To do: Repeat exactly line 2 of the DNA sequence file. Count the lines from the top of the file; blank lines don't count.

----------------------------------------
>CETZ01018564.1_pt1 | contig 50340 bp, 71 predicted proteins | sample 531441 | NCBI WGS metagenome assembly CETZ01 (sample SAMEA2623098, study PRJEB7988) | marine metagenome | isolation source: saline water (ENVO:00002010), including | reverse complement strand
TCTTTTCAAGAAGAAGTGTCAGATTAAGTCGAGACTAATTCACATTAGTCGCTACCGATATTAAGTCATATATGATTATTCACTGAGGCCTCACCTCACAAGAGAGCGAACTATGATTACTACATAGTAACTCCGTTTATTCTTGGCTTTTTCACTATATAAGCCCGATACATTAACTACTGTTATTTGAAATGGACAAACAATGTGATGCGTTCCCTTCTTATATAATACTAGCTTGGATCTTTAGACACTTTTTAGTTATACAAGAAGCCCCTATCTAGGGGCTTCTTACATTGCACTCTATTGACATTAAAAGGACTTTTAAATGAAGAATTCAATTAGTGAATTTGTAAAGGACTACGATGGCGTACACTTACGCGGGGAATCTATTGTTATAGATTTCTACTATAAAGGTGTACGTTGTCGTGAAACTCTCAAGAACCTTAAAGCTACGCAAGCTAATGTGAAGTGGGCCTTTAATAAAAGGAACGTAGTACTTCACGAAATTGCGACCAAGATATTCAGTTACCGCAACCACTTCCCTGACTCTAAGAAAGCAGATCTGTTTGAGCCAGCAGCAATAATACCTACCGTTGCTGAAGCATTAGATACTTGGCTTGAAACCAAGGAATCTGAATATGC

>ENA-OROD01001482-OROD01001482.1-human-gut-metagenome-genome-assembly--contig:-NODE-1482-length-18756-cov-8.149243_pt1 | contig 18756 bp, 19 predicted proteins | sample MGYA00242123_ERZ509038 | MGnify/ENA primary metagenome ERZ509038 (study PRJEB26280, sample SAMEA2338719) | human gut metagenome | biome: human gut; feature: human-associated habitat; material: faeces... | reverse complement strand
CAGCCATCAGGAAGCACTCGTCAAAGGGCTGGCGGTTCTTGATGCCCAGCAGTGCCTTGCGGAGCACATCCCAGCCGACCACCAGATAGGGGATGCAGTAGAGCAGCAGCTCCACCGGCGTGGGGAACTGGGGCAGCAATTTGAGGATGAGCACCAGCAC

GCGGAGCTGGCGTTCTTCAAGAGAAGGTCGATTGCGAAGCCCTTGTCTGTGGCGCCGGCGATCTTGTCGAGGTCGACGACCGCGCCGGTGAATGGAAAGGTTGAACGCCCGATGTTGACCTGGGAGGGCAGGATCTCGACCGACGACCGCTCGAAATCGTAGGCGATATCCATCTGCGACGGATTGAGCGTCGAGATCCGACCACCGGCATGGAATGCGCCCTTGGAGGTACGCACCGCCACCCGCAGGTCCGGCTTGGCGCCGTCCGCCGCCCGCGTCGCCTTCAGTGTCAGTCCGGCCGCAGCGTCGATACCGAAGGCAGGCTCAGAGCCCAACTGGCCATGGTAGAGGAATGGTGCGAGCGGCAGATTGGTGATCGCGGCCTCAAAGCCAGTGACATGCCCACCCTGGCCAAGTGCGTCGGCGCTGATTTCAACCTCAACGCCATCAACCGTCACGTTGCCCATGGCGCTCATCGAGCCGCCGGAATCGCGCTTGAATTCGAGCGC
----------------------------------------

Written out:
TCTTTTCAAGAAGAAGTGTCAGATTAAGTCGAGACTAATTCACATTAGTCGCTACCGATATTAAGTCATATATGATTATTCACTGAGGCCTCACCTCACAAGAGAGCGAACTATGATTACTACATAGTAACTCCGTTTATTCTTGGCTTTTTCACTATATAAGCCCGATACATTAACTACTGTTATTTGAAATGGACAAACAATGTGATGCGTTCCCTTCTTATATAATACTAGCTTGGATCTTTAGACACTTTTTAGTTATACAAGAAGCCCCTATCTAGGGGCTTCTTACATTGCACTCTATTGACATTAAAAGGACTTTTAAATGAAGAATTCAATTAGTGAATTTGTAAAGGACTACGATGGCGTACACTTACGCGGGGAATCTATTGTTATAGATTTCTACTATAAAGGTGTACGTTGTCGTGAAACTCTCAAGAACCTTAAAGCTACGCAAGCTAATGTGAAGTGGGCCTTTAATAAAAGGAACGTAGTACTTCACGAAATTGCGACCAAGATATTCAGTTACCGCAACCACTTCCCTGACTCTAAGAAAGCAGATCTGTTTGAGCCAGCAGCAATAATACCTACCGTTGCTGAAGCATTAGATACTTGGCTTGAAACCAAGGAATCTGAATATGC